In these videos, the “Concerto for Strings”, opus 48, is performed by Oganes Girunyan, violin, Nataliya Girunyan, violin, Sergey Obukhov, viola, Stanislav Ovchinnikov, cello and Vladimir Dranitza, contrabass.
Concerto For Strings, opus 48…
... (1972) reveals a further attempt to merge the musical cultures of east and west without being too strictly conventional regarding the theoretical structures of either culture. This composition is mainly inspired by the melodic code “La Monotonia”, also heard in the Suite Symphonique. It is structured in four movements, each illustrating a specific picture.
I. Mouvement "Le Chant du coeur" II. Mouvement "Marche Rituelle sous pluie et tempete"
The first movement is an instrumental challenge presenting tremendous technical problems to all instruments involved, owing to the very great diversity of dynamics and the complexity of the thematic elements woven into a stream of notes which secretly build up a hidden harmonic structure, based on classical principles, yet evoking exotic atmospheres. The framework of this movement is conceived in the traditional style of what is know as Sonata form, with an exposition section, a development section and a re‐exposition section ending with a Coda.
The second movement is a short Scherzo, illustrating a procession starting off in strictest discipline but as the music unfolds, it becomes more and more expressing, ending on a fortissimo aspect as the procession reaches its destiny, which is described in the final dramatic sequences, and which lead one right up to the doorstep of the ‘Prayer House’ where the third movement actually takes place.
The third movement, also called ‘La Monotonia’ (opus 13) describes the various episodes of a meditative invocation, starting with a Call to Prayer, played by the Altos and followed by the Prayer‐Walk scored on a rhythmic pattern, all of which is part of the A‐section of this slow movement, composed according to the principles of the classical ‘Lied‐Form’. The B‐section is the actual Prayer aspect with various thematic elements coming and going continuously in a Fugue style, while sticking all the way through to the monotonous formula of the Indian raga Bhairavi where no harmonic modulation prevails. This B‐section culminates into an Appassionata representing ‘Victory’ over the self, the atmosphere of which is emphasized by the classical western Harmonic Chords sounding in a full expressive outburst. The closing is a return to the A‐section of the first bars, followed by a Coda, all of which is expressive of the inner meditative call.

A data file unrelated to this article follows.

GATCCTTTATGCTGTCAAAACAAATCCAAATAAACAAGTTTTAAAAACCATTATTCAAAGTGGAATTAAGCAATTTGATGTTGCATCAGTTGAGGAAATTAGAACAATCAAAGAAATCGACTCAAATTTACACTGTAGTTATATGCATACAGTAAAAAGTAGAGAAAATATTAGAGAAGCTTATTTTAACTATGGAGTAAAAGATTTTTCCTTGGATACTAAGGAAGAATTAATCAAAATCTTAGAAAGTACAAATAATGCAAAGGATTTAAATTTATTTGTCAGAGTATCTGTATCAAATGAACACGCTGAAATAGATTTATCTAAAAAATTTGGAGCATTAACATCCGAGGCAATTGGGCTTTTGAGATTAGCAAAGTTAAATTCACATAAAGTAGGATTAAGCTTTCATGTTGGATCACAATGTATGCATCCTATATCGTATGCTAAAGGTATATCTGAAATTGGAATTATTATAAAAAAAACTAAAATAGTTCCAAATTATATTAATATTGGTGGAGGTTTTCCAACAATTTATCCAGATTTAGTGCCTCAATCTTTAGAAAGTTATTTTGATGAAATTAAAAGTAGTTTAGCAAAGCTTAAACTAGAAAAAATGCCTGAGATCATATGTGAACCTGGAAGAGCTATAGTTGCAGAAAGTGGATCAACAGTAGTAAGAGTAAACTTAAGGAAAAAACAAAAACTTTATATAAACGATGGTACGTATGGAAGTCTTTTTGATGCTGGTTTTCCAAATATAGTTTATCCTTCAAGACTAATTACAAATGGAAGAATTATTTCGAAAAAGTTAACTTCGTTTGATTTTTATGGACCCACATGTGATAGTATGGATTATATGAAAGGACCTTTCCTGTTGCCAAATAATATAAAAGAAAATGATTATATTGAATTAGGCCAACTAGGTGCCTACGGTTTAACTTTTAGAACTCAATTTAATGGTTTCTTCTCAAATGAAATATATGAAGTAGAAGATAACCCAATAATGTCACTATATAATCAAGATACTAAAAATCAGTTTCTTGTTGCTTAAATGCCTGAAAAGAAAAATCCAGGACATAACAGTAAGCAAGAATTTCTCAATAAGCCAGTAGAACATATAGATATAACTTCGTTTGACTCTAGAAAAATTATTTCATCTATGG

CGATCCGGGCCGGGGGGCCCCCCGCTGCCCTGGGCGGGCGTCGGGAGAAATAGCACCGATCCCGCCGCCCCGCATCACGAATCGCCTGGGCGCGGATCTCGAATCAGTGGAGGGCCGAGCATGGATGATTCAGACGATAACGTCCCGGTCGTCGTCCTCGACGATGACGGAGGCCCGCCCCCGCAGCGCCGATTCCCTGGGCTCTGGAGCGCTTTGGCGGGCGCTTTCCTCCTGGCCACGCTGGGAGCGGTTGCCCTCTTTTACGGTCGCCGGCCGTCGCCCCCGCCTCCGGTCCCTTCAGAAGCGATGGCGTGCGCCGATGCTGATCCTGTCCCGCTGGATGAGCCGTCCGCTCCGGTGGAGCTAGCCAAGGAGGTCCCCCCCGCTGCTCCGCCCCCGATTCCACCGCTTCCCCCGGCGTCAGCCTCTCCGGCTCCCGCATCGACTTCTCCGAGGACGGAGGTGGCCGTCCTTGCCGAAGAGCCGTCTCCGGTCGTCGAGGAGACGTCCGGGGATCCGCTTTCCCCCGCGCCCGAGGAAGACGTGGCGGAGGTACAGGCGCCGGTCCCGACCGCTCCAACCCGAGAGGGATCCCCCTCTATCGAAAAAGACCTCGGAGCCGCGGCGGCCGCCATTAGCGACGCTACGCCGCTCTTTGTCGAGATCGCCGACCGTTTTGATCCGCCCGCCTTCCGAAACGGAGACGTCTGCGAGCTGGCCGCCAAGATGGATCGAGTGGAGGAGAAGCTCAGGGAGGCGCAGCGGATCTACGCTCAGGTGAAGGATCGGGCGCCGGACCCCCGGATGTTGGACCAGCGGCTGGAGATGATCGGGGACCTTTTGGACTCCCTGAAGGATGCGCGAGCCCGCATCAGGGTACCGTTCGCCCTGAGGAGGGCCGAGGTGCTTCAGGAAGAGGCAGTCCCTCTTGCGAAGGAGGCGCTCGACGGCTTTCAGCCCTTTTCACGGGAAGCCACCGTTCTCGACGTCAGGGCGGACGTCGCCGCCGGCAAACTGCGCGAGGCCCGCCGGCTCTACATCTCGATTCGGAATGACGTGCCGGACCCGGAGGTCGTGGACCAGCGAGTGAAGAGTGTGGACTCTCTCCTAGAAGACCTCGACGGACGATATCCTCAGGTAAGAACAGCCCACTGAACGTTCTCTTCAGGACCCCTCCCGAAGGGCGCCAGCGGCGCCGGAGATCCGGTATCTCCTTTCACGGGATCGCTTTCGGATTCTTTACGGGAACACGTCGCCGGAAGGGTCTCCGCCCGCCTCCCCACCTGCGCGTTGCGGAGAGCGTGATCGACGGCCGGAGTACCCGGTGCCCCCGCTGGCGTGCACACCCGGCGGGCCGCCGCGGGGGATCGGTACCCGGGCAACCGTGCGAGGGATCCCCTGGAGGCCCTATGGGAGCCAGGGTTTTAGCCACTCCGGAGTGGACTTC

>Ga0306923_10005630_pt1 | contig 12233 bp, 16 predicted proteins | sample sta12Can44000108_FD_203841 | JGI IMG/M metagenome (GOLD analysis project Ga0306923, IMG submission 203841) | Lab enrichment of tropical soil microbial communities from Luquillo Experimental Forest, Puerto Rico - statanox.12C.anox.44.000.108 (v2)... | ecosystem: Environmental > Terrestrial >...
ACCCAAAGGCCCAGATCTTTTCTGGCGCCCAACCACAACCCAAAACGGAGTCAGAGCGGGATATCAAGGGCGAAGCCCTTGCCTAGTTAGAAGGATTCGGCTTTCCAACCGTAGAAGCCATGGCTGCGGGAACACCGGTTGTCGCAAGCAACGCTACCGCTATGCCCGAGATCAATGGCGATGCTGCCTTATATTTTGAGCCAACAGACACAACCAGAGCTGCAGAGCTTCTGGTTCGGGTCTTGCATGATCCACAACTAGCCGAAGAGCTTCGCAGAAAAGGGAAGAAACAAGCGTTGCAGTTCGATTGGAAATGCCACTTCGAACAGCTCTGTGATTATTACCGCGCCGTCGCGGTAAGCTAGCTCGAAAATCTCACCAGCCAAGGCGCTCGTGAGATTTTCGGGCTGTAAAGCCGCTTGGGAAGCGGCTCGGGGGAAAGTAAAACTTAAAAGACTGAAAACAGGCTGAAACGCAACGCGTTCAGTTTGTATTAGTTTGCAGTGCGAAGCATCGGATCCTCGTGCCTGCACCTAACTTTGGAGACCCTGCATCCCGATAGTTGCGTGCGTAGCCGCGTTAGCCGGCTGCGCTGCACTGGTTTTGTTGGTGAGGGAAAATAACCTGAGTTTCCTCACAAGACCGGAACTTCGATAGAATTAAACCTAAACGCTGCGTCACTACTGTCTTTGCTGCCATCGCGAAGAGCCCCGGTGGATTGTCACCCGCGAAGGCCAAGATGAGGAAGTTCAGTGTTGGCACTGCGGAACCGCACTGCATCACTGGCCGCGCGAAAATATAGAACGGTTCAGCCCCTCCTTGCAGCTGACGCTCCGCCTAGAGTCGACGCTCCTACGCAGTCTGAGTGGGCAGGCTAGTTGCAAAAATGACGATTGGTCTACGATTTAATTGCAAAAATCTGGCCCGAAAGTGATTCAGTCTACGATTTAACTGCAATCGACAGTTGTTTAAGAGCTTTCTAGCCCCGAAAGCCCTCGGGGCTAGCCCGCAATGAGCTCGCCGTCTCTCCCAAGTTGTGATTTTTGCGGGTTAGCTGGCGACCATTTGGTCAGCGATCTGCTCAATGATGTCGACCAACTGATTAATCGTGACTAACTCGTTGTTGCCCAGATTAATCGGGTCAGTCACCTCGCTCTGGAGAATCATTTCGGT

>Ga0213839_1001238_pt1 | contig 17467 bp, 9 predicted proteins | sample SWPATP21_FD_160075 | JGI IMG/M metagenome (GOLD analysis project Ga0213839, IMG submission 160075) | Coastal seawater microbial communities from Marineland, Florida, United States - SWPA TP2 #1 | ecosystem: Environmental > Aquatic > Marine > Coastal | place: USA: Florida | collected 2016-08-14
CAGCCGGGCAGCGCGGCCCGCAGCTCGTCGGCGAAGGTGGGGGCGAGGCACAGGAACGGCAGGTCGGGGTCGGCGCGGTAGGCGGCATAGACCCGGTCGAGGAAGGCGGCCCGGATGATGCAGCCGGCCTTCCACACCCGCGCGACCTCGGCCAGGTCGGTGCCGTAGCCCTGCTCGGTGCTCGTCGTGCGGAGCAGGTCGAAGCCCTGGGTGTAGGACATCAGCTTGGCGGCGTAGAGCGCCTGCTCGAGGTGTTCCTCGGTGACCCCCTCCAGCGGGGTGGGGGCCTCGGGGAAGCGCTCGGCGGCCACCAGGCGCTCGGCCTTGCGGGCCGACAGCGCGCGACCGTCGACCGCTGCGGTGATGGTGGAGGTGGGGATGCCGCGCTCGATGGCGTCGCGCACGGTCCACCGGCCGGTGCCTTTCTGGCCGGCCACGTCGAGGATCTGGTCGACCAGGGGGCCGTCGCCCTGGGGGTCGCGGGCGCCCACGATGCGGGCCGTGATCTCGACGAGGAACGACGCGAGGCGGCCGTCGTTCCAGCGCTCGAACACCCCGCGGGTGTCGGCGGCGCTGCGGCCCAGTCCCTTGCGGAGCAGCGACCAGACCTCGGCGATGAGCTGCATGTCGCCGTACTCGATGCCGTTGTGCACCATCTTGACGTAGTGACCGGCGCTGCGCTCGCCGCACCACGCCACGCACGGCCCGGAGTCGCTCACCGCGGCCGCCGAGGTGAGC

The fourth movement is made up of a series of five dances in Hindu style, alternated by variations of the numerous thematic elements, all of which are at the same time reminiscences of the melodies heard in the previous movements. The Coda of the fourth movement is inspired by the framework of the theme of ‘La Monotonia’ re‐exposed, ending the movement in graceful serenity and peace.